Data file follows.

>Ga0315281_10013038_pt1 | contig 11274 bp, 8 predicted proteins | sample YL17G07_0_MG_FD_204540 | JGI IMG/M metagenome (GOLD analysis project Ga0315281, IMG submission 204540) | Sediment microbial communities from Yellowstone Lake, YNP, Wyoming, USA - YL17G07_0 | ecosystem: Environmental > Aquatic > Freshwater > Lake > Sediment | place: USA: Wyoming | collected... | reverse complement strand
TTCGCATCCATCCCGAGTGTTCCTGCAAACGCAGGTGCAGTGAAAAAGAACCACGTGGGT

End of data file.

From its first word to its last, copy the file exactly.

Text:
>Ga0315281_10013038_pt1 | contig 11274 bp, 8 predicted proteins | sample YL17G07_0_MG_FD_204540 | JGI IMG/M metagenome (GOLD analysis project Ga0315281, IMG submission 204540) | Sediment microbial communities from Yellowstone Lake, YNP, Wyoming, USA - YL17G07_0 | ecosystem: Environmental > Aquatic > Freshwater > Lake > Sediment | place: USA: Wyoming | collected... | reverse complement strand
TTCGCATCCATCCCGAGTGTTCCTGCAAACGCAGGTGCAGTGAAAAAGAACCACGTGGGT